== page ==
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Satomi Maeda, Allen Nagy; Attentional resources and the parvocellular and magnocellular pathways. Journal of Vision 2008;8(6):982. doi: 10.1167/8.6.982.
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© ARVO (1962-2015); The Authors (2016-present)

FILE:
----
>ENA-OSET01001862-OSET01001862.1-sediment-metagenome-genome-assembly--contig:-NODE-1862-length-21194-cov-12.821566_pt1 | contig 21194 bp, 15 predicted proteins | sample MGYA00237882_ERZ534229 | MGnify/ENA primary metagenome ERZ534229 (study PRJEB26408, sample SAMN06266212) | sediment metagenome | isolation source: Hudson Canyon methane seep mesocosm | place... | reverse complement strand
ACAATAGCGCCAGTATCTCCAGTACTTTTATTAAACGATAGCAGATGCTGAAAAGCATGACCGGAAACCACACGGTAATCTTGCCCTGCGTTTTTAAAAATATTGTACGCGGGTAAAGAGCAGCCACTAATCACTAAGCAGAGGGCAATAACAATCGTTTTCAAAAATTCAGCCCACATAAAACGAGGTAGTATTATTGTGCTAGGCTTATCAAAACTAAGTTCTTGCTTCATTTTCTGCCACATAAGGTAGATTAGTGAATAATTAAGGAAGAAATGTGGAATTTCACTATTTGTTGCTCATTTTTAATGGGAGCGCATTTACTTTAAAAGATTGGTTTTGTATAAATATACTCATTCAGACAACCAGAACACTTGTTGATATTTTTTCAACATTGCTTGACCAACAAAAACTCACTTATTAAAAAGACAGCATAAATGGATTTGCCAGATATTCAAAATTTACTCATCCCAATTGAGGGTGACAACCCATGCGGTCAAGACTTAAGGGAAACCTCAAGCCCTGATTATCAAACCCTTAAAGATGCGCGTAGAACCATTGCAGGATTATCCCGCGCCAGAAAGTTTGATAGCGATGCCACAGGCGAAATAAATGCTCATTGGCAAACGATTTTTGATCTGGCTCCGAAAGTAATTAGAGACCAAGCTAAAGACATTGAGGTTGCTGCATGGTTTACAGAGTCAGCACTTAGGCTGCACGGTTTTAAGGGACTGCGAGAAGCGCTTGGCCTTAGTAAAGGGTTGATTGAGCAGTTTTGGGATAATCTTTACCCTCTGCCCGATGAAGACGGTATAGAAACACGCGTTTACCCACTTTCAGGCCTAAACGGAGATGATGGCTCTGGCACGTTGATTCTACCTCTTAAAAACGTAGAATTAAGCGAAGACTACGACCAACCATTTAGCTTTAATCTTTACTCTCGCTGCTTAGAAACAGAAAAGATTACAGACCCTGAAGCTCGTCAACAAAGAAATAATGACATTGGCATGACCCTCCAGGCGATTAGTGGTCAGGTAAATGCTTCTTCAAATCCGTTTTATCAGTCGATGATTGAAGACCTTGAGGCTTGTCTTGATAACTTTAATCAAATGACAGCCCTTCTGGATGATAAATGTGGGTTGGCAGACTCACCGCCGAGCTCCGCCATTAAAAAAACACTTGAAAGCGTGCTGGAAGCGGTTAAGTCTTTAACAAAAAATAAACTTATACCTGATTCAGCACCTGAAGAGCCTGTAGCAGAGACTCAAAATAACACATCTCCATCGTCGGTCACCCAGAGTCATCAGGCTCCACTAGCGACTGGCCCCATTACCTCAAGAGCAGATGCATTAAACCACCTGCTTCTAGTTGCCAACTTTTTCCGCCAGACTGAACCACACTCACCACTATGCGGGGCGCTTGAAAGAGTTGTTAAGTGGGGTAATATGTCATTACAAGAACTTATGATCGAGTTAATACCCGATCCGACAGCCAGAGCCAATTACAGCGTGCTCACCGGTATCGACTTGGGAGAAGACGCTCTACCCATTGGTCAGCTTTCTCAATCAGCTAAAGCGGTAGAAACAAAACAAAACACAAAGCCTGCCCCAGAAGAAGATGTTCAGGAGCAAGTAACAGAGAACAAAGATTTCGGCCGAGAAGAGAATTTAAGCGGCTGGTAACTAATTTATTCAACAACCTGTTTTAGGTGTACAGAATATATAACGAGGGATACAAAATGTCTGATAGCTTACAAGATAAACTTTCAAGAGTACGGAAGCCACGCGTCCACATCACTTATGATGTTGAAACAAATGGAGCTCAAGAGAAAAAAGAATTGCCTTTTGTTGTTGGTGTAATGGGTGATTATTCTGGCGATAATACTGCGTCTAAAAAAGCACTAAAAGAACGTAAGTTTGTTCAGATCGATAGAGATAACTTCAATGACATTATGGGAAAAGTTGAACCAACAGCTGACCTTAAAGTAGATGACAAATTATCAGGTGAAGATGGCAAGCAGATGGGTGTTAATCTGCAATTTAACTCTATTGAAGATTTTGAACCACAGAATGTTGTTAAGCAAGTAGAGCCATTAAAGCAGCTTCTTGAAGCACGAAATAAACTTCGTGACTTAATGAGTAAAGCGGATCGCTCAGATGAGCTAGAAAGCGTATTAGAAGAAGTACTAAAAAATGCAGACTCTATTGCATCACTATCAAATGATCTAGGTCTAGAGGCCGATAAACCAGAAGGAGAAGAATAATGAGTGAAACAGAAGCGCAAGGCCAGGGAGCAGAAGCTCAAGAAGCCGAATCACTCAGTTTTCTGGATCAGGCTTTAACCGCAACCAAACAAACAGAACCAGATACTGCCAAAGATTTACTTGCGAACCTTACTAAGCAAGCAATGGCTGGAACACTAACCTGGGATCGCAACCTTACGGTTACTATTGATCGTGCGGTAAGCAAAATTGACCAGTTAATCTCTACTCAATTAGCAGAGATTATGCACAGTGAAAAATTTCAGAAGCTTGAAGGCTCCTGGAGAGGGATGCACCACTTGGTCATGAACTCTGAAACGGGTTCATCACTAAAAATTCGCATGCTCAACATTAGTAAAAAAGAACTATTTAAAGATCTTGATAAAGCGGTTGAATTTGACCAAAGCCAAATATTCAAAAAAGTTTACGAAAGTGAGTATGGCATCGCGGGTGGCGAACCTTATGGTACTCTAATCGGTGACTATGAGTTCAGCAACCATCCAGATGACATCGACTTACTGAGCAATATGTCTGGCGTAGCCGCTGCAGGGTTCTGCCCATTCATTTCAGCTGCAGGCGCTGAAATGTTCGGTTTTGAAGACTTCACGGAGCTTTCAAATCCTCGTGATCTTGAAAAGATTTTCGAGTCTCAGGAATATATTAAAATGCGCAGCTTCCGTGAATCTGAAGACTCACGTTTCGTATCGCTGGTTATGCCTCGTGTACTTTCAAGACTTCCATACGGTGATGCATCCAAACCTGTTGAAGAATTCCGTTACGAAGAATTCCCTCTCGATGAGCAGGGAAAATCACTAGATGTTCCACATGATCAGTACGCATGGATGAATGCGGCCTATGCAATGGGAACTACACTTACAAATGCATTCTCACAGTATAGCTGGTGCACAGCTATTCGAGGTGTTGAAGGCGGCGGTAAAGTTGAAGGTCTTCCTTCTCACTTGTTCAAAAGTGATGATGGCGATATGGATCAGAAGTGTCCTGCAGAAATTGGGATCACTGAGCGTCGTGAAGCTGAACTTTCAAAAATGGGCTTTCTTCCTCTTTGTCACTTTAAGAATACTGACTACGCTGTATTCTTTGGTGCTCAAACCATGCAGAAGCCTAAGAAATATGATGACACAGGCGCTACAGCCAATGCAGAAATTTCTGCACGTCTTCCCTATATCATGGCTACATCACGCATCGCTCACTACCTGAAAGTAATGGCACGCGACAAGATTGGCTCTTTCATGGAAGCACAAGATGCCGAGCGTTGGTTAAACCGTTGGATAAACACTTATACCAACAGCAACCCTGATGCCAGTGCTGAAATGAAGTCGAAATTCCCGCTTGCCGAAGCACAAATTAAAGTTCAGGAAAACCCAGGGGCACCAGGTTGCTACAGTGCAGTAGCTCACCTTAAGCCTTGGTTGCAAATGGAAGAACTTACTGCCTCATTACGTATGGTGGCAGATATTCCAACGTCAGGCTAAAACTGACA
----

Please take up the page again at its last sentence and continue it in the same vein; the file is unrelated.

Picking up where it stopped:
The parvocellular and magnocellular pathways are thought to be largely independent visual processing streams, which process different aspects of visual information. The magnocellular pathway is thought to process information about the location and movement of objects, while the parvocellular pathway is thought to process information that is useful for recognition and identification of objects. This study used a dual task methodology to test the hypothesis that the two pathways draw from independent pools of attentional resources. We predicted that engaging in two search tasks that were processed by different pathways would result in less dual task performance decrement than two tasks that were processed by the same pathway. Two groups of eight small disks were simultaneously presented for 200 milliseconds. Each group contained a single target. Observers were asked to identify the location of the target in each group. Magnocellular targets were defined by brief luminance transients and parvocellular targets were defined by color. Targets that yielded approximately 75% correct in single task conditions were used in the dual task condition. Results showed little or no dual task interference when two transient targets or a color target and a transient target were paired. A small dual task performance decrement was observed when the two groups of stimuli contained identical target and distractor colors. A larger decrement was observed when the targets in the two groups differed in color. An even larger decrement was observed when the roles of target and distractor colors were reversed in the two tasks. Two search tasks that were mediated by different pathways or by the magnocellular pathway showed little dual task performance decrement. However two search tasks that were mediated by the parvocellular pathway resulted in varying degrees of dual task interference, depending on the target and the distractor colors in the two tasks.
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